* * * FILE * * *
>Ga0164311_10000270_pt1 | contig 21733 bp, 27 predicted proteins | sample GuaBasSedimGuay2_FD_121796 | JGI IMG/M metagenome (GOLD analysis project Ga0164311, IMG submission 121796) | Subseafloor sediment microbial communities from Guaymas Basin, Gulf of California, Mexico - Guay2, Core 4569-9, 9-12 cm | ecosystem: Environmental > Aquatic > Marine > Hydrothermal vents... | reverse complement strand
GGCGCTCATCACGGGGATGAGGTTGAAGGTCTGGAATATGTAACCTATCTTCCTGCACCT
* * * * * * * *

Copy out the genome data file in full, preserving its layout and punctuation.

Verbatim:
>Ga0164311_10000270_pt1 | contig 21733 bp, 27 predicted proteins | sample GuaBasSedimGuay2_FD_121796 | JGI IMG/M metagenome (GOLD analysis project Ga0164311, IMG submission 121796) | Subseafloor sediment microbial communities from Guaymas Basin, Gulf of California, Mexico - Guay2, Core 4569-9, 9-12 cm | ecosystem: Environmental > Aquatic > Marine > Hydrothermal vents... | reverse complement strand
GGCGCTCATCACGGGGATGAGGTTGAAGGTCTGGAATATGTAACCTATCTTCCTGCACCT